After years of lawsuits and complaints about transvaginal mesh, the U.S. Food and Drug Administration (FDA) has issued proposals to address the risks associated with transvaginal repair of pelvic organ prolapse (POP).
If the orders are finalized, the following would occur:
- Surgical mesh used for transvaginal repair of POP would be reclassified from a moderate-risk device (class II) to a high-risk device (class III)
- Manufacturers would have to submit a premarket approval application to the FDA so that their devices would be evaluated for their safety and effectiveness
In the words of the deputy director of science and chief scientist at the FDA's Center for Devices and Radiological Health, "The FDA has identified clear risks associated with surgical mesh for the transvaginal repair of pelvic organ prolapse and is now proposing to address those risks for more safe and effective products."
Who Would Benefit from the Finalized Orders
If the orders are finalized, it seems likely that fewer women would endure the painful side effects associated with transvaginal repair of POP and fewer lawsuits would be filed as a result. It would be a notable victory for women who have suffered from transvaginal mesh and who have tried to get the word out about its dangers.
Big name manufacturers, however, are sure to not like these developments. Examples of some of the more popular manufacturers of surgical mesh include the following:
- American Medical Systems (AMS)
- Boston Scientific
- C.R. Bard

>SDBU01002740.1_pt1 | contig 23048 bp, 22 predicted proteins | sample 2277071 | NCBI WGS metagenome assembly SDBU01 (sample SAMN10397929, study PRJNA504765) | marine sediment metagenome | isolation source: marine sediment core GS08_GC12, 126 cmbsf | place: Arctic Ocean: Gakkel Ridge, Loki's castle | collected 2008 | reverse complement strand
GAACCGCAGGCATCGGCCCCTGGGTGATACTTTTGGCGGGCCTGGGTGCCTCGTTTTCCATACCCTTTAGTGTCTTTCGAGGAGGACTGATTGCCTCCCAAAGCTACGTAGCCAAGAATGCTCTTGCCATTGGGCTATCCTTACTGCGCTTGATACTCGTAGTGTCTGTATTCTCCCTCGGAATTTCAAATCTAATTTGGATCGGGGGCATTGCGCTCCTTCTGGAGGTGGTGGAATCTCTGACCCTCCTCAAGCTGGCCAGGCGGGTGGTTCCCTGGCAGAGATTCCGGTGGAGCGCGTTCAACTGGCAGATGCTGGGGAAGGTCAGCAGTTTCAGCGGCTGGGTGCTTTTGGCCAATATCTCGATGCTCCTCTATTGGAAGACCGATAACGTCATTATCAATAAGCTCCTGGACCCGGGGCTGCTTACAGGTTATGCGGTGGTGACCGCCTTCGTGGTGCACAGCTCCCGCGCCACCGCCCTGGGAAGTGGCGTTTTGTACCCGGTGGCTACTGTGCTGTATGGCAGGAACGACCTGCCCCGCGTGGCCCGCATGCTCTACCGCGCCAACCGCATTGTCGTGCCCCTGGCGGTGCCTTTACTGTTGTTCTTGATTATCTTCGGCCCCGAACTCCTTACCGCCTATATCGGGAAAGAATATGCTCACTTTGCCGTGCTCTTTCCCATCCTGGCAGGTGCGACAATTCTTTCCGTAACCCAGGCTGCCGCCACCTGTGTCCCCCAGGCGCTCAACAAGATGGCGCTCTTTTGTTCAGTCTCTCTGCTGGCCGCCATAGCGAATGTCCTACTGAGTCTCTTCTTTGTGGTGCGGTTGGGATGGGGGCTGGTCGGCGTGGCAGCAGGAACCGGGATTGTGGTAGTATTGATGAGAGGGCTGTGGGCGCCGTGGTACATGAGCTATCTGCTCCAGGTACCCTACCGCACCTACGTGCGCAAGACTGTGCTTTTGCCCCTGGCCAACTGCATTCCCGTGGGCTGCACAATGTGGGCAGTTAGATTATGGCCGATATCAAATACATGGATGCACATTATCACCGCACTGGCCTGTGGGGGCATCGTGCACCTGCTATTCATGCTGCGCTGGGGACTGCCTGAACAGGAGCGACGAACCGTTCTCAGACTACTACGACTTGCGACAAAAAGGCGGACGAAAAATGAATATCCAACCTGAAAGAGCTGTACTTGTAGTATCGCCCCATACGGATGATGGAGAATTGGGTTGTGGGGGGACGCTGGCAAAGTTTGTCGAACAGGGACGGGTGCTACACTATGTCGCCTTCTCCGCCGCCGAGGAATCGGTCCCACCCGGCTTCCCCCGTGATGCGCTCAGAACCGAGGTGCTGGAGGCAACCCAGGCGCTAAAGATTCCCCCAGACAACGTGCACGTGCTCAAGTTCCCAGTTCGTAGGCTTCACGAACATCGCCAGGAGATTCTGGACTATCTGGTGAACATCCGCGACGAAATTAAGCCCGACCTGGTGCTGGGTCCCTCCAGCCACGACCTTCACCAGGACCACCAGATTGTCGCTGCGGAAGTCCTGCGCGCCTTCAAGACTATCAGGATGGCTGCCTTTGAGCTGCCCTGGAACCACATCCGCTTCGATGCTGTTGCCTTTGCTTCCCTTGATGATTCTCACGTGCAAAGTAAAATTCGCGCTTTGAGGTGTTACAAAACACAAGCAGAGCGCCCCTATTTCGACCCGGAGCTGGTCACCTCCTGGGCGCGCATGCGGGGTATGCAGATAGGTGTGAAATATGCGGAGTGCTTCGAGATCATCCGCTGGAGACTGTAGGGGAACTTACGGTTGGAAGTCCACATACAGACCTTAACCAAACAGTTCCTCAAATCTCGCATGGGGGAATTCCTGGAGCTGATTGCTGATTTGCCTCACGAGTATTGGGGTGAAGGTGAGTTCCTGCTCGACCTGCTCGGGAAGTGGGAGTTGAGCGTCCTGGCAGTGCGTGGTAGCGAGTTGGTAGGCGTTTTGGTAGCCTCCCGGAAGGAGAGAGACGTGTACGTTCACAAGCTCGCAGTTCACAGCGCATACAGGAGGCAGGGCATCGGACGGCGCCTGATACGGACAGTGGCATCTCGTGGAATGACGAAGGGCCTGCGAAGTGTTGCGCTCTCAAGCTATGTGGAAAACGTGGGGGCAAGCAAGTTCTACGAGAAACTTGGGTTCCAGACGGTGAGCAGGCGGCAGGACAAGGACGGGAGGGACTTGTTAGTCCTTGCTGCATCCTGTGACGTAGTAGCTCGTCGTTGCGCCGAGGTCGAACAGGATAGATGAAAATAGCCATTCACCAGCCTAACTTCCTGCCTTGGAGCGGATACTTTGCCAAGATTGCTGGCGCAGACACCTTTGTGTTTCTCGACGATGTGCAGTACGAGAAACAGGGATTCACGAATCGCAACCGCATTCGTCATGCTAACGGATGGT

- Tyco Healthcare (now Covidien)
What is POP?
POP is when the internal structures that support the pelvic organs (such as the bladder, uterus and bowel) become so weak that the organs drop from their normal position and prolapse into the vagina. Women with POP tend to suffer from pelvic discomfort, as well as the disruption of sexual, aurinary, and defecatory functions.
Past FDA Warnings About the Risks of TVM
Surgical mesh can provide support to weakened tissue, but not without risk.
Past warnings issued by the FDA concerning surgical mesh have included:
- January 2012: Manufacturers were ordered to conduct postmarket surveillance studies to address safety and effectiveness related to transvaginal mesh
- September 2011: The FDA's Obstetrics and Gynecology Devices Panel recommended that surgical mesh be reclassified from a class II to a class III device
- July 2011: The FDA released an updated safety communication about the complications associated with transvaginal mesh as well as a review of the serious safety and effectiveness concerns
FDA warnings about the use of transvaginal mesh to repair pelvic organ prolapse can be traced all the way back to October 2008. Complications associated with transvaginal mesh include pain, bloating, abdominal inflammation, recurrence of POP and stress urinary incontinence, infection, mesh erosion, pain during sexual intercourse, bladder perforation, and depression.